Chained to the Dead – A Gruesome Encounter (Horror Pain Gore Death)

Friday, 22nd November 2019
Rating: 8/10

Is it possible to get that good ole nostalgia vibe without having to pander to the lowest common denominator? If Chained to the Dead’s A Gruesome Encounter is the example at hand, the answer is a resounding yes. For the band’s first full-length (following a few smaller releases, including a 2017 split), they’ve managed to capture much of the ‘90s death metal fervor without feeling like a knockoff of their inspirations.

Chained to the Dead do a lot of things right on their debut. They lean into that ‘90s era of more brutal death metal, but in a way that is varied from their peers (aka it’s not a Cannibal Corpse, Immolation, Suffocation worshipping affair). There’s little bits and pieces of some more grinding inspiration sprinkled in as well (a la Blood Duster) to provide a fast-moving but never ‘blurring’ experience. Coupled with their frequent use of some darkly humorous samples at the beginning of a number of tracks, this is what gives their feel of nostalgia. But it doesn’t stop there, as they thankfully avoid using a production that sounds like it was directly ripped from the era yet not one that’s overtly polished either. It’s just filthy enough, so to speak. With many of the tracks not hitting the 3-minute mark, they also manage to keep it pretty memorable as well. There’s moments of blasting speed, areas of thick grooves, and even a little bit of that death ‘n’ roll flavor to give the songs a slightly different spin on each other while keeping brutality at a maximum. As for a few favorites, “You’re No Saint” works in that later-day Carcass feel for rockish grooves within an extreme sound, “The Shunting” carries a great build-up into an explosive second-half, and “Beheaded by Berryman” is an effectively skull-crushing opener.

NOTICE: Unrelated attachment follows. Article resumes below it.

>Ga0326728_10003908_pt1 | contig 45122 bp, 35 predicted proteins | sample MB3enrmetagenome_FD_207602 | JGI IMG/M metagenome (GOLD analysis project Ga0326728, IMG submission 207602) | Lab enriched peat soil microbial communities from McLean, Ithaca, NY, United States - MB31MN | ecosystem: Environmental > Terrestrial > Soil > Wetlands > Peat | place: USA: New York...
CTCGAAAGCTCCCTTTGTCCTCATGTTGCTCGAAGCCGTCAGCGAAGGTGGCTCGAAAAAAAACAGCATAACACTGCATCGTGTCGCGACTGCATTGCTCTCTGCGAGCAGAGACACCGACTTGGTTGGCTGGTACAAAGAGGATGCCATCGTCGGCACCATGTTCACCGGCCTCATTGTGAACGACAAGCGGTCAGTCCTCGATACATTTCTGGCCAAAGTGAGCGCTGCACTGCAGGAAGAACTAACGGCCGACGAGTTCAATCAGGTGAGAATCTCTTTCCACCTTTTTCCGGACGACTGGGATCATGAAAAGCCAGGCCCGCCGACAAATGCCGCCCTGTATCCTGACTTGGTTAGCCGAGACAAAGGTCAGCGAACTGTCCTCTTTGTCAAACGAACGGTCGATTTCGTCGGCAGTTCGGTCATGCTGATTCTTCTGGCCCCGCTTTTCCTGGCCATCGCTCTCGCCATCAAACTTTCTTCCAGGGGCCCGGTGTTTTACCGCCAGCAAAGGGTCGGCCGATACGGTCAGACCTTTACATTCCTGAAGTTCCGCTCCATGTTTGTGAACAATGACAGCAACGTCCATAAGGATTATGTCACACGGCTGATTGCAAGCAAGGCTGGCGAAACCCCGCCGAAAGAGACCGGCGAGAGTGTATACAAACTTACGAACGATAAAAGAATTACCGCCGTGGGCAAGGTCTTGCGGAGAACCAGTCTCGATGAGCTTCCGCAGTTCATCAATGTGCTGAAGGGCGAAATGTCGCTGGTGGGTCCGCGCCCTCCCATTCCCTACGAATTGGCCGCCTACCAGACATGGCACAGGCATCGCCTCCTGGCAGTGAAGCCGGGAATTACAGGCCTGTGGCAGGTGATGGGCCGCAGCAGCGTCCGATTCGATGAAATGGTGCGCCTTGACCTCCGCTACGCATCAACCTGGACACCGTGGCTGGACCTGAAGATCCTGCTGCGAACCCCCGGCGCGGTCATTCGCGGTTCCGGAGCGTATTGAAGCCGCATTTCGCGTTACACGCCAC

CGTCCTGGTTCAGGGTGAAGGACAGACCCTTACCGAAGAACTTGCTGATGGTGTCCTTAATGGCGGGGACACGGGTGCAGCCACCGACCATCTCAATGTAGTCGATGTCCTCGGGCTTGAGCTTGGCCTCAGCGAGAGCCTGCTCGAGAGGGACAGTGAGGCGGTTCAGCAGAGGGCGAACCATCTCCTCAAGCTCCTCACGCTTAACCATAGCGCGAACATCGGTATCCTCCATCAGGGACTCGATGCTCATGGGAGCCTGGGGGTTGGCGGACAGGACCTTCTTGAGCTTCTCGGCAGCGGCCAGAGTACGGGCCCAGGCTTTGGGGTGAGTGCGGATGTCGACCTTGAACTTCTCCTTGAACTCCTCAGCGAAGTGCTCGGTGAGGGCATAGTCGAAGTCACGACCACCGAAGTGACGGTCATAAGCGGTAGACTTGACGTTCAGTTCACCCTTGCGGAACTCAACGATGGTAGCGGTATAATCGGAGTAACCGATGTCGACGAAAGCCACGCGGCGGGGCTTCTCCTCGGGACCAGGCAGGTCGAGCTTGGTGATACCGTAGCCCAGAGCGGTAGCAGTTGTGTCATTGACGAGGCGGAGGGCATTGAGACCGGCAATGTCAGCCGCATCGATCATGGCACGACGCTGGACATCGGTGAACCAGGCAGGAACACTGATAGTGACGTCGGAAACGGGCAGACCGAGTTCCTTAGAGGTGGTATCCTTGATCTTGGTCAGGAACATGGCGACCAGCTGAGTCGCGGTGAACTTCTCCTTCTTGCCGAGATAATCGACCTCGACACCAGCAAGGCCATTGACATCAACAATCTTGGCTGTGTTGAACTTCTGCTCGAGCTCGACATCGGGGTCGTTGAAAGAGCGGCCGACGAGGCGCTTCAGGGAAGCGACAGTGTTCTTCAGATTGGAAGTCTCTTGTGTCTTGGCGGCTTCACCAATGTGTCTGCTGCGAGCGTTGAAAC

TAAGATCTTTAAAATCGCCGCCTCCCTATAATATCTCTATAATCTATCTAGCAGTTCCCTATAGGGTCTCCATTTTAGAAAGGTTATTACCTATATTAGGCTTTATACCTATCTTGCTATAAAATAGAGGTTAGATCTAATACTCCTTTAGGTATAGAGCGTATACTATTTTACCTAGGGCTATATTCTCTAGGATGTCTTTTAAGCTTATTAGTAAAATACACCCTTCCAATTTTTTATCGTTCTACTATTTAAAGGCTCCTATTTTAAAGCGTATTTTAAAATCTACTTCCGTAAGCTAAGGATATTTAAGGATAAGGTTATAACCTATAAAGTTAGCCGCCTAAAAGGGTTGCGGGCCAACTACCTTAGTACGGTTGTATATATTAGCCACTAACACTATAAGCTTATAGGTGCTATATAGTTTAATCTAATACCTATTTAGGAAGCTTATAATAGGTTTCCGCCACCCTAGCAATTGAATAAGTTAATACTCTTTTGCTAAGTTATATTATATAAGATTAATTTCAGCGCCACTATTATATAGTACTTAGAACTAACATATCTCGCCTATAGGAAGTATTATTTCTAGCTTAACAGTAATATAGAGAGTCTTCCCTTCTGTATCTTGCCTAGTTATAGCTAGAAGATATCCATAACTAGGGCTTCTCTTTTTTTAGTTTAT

A righteously enjoyable bout of old-school flavored death metal that also manages to find its own footing, A Gruesome Encounter reeks of destructive fun over the course of its 45-minute runtime. It scratches an itch for brutality while pulling of some impressive melodic subtlety as it blasts and grooves towards oblivion.

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